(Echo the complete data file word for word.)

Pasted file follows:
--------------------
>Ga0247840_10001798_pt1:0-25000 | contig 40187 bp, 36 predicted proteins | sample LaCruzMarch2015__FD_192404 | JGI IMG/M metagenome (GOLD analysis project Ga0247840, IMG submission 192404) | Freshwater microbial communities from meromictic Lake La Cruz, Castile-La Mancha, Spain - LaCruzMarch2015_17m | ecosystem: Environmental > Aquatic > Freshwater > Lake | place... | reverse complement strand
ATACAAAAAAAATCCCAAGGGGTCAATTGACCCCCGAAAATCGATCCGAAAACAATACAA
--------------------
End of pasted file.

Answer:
>Ga0247840_10001798_pt1:0-25000 | contig 40187 bp, 36 predicted proteins | sample LaCruzMarch2015__FD_192404 | JGI IMG/M metagenome (GOLD analysis project Ga0247840, IMG submission 192404) | Freshwater microbial communities from meromictic Lake La Cruz, Castile-La Mancha, Spain - LaCruzMarch2015_17m | ecosystem: Environmental > Aquatic > Freshwater > Lake | place... | reverse complement strand
ATACAAAAAAAATCCCAAGGGGTCAATTGACCCCCGAAAATCGATCCGAAAACAATACAA